Colleen Sheehy, Published January 30 2013
NxNW: An eclectic mix of stimulating art experiences
What unites these very different projects is a strong conceptual framework that lifts the immediate physical experience into something lasting. I hope these examples inspire readers to seek out artistic experiences that may tide you through the winter – and, well, through life.
• “The Clock” by Christian Marclay, Lincoln Center, New York City.
This 24-hour video installation is made up of thousands of microsecond samples from Hollywood films. Each scene features a clock or watch that shows the exact minute it is in the real time that viewers are experiencing. So when the clock strikes noon in the video, it’s noon in the theater. The film moves minute-by-minute through a 24-hour cycle. It is mesmerizing, and you recognize lots of films and film stars – for just a few seconds.
• “The Murder of Crows” by Janet Cardiff at the Park Avenue Armory, New York City.
In this cavernous space, a historical armory built in the 19th century, this Canadian sound artist created an intriguing environment filled with a sound collage, part suggestive storytelling dreamscape, part soundscape, part musical concert. A hundred speakers were hung from the 100-foot-high ceiling and set on speaker stands throughout the space. A small huddle of folding chairs brought visitors to a central, dimly lit space, where they could sit and listen or wander around the darkened border lands.
• Multiple artists, International Orange, San Francisco.
To celebrate the 75th anniversary of the Golden Gate Bridge, For-Site, an organization devoted to art about place, invited 17 artists to respond to the bridge. Their installations were created in the evocative setting of Fort Pointe, a historic fort at the western end of the Golden Gate Bridge, which is painted in its iconic International Orange color.
• Closer to home, the Northern Spark Festival in Minneapolis came back for its second year, the brain child of digital artist and arts leader Steve Dietz.
For an entire night in early June, dozens of artists and arts organizations throughout Minneapolis staged outdoor performances – parades, music, film and more – that lit up the entire night, from 8 p.m. until 6 a.m.
Spark encourages art using light. Northern Spark is a fantastic example of how artists enliven our city life and public spaces. Everything is free and fun.
• Christine Baeumler, Rooftop Bog, Minneapolis College of Art and Design.
Baeumler’s miniature landscape was assembled on the canopy at the main entrance to this art school. Looking like a green roof, the bog features an important ecosystem in Minnesota, the tamarck bog. It draws attention to art as a living system and as a way to enlighten people about environmental issues. The bog remains in place through this summer, changing through all the seasons.
• Andy Ducett, “Why We Do This” at The Soap Factory, Minneapolis.
This young artist mounted the most ambitious, multifarious, delightful solo exhibition in the Twin Cities.
Taking three years for preparation, the artist created funky environments throughout the sprawling warehouse spaces of The Soap Factory, located on the north side of the Mississippi River near the Pillsbury A Mill.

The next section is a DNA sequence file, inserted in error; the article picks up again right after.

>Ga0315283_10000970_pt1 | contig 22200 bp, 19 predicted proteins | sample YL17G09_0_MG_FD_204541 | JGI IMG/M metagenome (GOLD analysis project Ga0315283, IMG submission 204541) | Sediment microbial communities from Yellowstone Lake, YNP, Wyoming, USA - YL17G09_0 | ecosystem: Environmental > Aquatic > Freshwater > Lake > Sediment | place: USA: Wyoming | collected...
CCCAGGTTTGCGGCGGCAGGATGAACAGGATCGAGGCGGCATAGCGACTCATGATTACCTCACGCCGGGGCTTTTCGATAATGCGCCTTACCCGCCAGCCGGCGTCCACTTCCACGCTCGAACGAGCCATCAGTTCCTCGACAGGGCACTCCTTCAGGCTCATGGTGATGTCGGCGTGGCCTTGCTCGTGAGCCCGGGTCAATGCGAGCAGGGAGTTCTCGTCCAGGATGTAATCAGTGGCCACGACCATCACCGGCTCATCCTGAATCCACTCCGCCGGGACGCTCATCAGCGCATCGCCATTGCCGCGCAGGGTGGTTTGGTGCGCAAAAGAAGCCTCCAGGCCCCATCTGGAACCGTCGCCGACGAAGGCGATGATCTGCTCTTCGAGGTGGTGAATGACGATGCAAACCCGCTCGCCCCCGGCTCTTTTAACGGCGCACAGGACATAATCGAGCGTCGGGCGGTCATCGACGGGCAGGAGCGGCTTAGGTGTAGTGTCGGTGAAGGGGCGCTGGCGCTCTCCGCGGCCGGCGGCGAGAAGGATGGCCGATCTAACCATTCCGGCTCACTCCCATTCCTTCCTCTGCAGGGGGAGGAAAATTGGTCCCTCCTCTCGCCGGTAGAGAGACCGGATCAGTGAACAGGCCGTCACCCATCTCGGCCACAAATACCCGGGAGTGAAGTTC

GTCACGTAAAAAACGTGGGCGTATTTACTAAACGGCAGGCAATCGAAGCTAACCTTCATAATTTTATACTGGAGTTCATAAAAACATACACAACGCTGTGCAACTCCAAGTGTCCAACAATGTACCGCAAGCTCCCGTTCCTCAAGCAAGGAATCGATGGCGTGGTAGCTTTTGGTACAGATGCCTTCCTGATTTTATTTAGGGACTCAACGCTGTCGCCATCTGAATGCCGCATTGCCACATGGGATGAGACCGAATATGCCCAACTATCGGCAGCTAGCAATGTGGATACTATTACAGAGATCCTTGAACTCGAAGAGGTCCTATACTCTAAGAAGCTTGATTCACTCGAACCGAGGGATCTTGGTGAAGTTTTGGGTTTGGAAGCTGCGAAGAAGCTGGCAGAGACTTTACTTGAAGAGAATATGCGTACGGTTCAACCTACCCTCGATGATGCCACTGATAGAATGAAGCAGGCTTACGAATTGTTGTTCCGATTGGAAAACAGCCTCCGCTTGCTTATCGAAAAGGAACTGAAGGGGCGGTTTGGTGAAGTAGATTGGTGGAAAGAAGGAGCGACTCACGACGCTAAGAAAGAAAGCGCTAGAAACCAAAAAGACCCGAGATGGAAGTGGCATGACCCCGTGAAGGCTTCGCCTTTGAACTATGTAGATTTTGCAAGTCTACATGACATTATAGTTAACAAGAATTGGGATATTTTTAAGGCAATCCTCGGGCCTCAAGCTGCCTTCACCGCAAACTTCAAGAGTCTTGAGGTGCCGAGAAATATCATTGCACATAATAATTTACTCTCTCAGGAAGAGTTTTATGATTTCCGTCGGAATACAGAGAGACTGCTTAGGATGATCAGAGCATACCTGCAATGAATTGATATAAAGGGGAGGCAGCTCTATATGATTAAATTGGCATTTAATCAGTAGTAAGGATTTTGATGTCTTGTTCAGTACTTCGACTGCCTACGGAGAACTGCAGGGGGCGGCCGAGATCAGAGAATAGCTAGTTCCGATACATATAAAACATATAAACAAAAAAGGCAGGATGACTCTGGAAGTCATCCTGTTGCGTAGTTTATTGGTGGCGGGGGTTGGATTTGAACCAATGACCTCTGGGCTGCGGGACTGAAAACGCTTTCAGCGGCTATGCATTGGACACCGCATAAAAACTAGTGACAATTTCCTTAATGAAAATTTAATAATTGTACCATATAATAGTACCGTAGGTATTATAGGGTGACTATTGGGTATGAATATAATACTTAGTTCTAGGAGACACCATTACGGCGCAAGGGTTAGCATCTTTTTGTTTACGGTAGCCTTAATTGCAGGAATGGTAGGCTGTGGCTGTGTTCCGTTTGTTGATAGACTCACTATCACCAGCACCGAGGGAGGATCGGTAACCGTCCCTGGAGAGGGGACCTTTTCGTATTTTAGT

The environments ranged from a working thrift store to a row of airplane seats with blue skies seen out the windows to a house where a party is going on inside. The best environment was a small library whose shelves held thousands of National Geographic magazines, making the entire space glow with its signature yellow.
• Michael Strand’s installation at Plains Art Museum, “The Misfit Cup Liberation Project,” was a simple idea elegantly executed. Strand offered visitors the opportunity to take one of his beautifully made Japanese ceramic cups, but they had to exchange it with a cup of their own.
These social and material exchanges evoked delight as well as strong emotions from people who attended the opening event. Fargo was the first iteration of Strand’s project, and now he is mounting new versions in Estonia and other U.S. cities.
• Marjorie Schlossman: Symphony of Color at Plains Art Museum was sublime in idea, execution and installation. It’s a stirring plunge into this artist’s body of work, as stimulating as a dive into a cool lake at dawn.
• Moritz Goetze at The Rourke Art Museum. How invigorating to see the bold work of this German artist in his debut exhibition in the U.S. His fresh take on figurative work was pop art but more elegant, complete with a new installation piece taking off on Emmanuel Leutze’s famous painting of Washington crossing the Delaware. Installed throughout the Museum, the Goetze show was a breath of fresh air and a brave move.
• Mara Morken and collaborators, Yarn Bombs for Downtown Fargo. Bravo to these generous and intrepid artists who have clothed our lamp posts with inventive, colorful sweaters. Not to be deterred by vandals, they put their work up again after some were damaged, with the help of Fargo Commissioner Mike Williams.
• Finally, one art event that I did not have the pleasure of attending but experienced via media: the Cat Video Festival at Walker Art Center. Cats and kittens caught doing adorable, funny things are among the most popular videos on YouTube. Staff at Walker Art Center organized the first ever Internet Cat Video Festival, with the best ones screened outdoors on a late summer evening. To their surprise, 10,000 people showed up.
Colleen Sheehy is the director and CEO of Plains Art Museum